Most of the work involved in a build will take place on the
buildslave. But occasionally it is useful to do some work on the
buildmaster side. The most basic way to involve the buildmaster is
simply to move a file from the slave to the master, or vice versa.
There are a pair of BuildSteps named
FileDownload to provide this functionality.
moves a file up to the master, while
a file down from the master.
As an example, let's assume that there is a step which produces an HTML file within the source tree that contains some sort of generated project documentation. We want to move this file to the buildmaster, into a ~/public_html directory, so it can be visible to developers. This file will wind up in the slave-side working directory under the name docs/reference.html. We want to put it into the master-side ~/public_html/ref.html.
from buildbot.steps.shell import ShellCommand from buildbot.steps.transfer import FileUpload f.addStep(ShellCommand(command=["make", "docs"])) f.addStep(FileUpload(slavesrc="docs/reference.html", masterdest="~/public_html/ref.html"))
masterdest= argument will be passed to os.path.expanduser,
so things like “~” will be expanded properly. Non-absolute paths
will be interpreted relative to the buildmaster's base directory.
slavesrc= argument will be expanded and
interpreted relative to the builder's working directory.
To move a file from the master to the slave, use the
FileDownload command. For example, let's assume that some step
requires a configuration file that, for whatever reason, could not be
recorded in the source code repository or generated on the buildslave
from buildbot.steps.shell import ShellCommand from buildbot.steps.transfer import FileDownload f.addStep(FileDownload(mastersrc="~/todays_build_config.txt", slavedest="build_config.txt")) f.addStep(ShellCommand(command=["make", "config"]))
mastersrc= argument is interpreted
relative to the buildmaster's base directory, and the
slavedest= argument is relative to the builder's working
directory. If the buildslave is running in ~buildslave, and the
builder's “builddir” is something like tests-i386, then the
workdir is going to be ~buildslave/tests-i386/build, and a
slavedest= of foo/bar.html will get put in
~buildslave/tests-i386/build/foo/bar.html. Both of these commands
will create any missing intervening directories.
maxsize= argument lets you set a maximum size for the file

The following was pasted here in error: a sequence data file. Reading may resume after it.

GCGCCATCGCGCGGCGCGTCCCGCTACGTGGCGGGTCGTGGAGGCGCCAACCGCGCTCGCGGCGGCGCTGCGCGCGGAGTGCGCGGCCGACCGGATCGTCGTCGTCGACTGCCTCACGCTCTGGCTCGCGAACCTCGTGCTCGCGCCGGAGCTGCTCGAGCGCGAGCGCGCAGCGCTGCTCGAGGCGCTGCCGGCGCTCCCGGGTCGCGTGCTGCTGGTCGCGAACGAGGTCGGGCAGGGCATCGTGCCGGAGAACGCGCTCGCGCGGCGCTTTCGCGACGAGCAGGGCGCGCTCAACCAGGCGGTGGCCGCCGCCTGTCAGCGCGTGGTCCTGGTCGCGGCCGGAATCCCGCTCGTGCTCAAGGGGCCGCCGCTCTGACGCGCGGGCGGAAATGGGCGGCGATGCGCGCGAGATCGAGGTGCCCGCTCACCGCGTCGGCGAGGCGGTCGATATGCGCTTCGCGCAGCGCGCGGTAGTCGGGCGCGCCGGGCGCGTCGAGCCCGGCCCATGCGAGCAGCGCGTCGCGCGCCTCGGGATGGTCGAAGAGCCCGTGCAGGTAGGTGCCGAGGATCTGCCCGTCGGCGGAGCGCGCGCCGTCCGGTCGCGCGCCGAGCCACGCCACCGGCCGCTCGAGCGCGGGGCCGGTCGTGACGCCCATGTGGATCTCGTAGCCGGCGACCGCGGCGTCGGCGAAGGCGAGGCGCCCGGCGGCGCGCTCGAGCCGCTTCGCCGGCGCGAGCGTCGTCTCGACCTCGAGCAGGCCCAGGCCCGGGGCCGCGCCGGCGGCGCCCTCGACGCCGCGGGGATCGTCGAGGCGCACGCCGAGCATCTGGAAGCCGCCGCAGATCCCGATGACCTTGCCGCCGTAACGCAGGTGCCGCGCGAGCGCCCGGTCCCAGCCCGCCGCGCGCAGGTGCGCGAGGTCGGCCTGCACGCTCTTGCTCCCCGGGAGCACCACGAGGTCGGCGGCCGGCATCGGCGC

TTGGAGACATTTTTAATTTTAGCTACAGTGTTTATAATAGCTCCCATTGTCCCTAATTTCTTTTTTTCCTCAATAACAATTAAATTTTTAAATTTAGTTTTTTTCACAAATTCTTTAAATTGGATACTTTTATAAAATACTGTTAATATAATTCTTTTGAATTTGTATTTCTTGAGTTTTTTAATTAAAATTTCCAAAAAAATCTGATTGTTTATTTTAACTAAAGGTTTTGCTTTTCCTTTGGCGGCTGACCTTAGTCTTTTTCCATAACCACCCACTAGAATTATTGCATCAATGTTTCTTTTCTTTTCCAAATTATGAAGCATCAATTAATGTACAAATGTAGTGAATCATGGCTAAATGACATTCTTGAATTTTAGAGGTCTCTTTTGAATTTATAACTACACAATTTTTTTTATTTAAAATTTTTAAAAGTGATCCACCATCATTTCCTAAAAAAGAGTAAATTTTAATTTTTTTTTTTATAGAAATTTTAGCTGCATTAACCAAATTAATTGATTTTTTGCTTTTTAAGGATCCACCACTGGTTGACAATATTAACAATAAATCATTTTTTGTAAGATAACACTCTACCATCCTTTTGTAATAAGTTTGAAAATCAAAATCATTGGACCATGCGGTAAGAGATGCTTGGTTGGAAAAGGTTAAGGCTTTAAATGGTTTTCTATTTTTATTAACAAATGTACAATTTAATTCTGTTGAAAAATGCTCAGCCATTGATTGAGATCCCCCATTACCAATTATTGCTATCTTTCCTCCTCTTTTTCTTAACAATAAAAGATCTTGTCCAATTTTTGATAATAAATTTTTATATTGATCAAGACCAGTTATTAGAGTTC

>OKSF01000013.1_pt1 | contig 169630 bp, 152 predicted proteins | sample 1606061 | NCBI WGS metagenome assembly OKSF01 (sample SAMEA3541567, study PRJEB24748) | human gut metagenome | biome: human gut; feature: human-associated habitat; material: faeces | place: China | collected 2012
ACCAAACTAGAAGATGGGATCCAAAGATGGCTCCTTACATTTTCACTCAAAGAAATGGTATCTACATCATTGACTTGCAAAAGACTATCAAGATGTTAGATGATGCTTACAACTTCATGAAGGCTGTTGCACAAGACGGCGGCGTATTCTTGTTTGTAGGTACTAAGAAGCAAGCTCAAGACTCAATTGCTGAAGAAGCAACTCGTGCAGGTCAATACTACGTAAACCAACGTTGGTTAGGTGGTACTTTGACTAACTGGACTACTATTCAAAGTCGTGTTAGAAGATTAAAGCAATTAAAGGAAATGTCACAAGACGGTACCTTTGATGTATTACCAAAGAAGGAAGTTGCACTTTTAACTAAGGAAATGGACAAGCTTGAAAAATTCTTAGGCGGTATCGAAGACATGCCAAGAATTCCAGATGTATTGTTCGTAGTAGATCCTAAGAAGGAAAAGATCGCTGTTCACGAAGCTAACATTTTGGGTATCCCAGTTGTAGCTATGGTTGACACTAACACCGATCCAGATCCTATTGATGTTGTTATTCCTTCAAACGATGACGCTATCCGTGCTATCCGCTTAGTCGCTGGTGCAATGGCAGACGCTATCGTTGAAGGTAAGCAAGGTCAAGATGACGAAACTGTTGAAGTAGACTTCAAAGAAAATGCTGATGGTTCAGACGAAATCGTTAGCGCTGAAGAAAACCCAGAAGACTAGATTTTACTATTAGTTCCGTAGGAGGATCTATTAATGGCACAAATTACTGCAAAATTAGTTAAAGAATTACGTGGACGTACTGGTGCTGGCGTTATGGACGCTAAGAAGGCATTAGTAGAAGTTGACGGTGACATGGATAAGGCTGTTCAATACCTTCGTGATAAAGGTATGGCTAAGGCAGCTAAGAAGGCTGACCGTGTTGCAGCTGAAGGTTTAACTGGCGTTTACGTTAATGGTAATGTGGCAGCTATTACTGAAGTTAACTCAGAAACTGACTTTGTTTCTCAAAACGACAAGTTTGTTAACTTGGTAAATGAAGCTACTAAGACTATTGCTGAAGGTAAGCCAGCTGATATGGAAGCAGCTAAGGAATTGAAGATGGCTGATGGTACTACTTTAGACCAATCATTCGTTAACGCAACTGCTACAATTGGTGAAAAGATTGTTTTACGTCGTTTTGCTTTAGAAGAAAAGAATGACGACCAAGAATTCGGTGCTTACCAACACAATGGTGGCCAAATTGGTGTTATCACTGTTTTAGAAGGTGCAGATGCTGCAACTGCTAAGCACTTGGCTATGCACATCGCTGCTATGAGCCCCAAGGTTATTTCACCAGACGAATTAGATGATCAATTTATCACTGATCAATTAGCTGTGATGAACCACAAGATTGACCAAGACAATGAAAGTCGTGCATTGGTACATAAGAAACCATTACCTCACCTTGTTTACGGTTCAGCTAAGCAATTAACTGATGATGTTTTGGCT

to be transferred. This may help to avoid surprises: transferring a
100MB coredump when you were expecting to move a 10kB status file
might take an awfully long time. The
controls how the file is sent over the network: larger blocksizes are
slightly more efficient but also consume more memory on each end, and
there is a hard-coded limit of about 640kB.
mode= argument allows you to control the access permissions
of the target file, traditionally expressed as an octal integer. The
most common value is probably 0755, which sets the “x” executable
bit on the file (useful for shell scripts and the like). The default
mode= is None, which means the permission bits will
default to whatever the umask of the writing process is. The default
umask tends to be fairly restrictive, but at least on the buildslave
you can make it less restrictive with a –umask command-line option at
creation time (see Buildslave Options).
To transfer complete directories from the buildslave to the master, there
is a BuildStep named
DirectoryUpload. It works like
just for directories. However it does not support the
mode arguments. As an example, let's assume an
generated project documentation, which consists of many files (like the output
of doxygen or epydoc). We want to move the entire documentation to the
buildmaster, into a
~/public_html/docs directory. On the slave-side
the directory can be found under
from buildbot.steps.shell import ShellCommand from buildbot.steps.transfer import DirectoryUpload f.addStep(ShellCommand(command=["make", "docs"])) f.addStep(DirectoryUpload(slavesrc="docs", masterdest="~/public_html/docs"))
The DirectoryUpload step will create all necessary directories and transfers empty directories, too.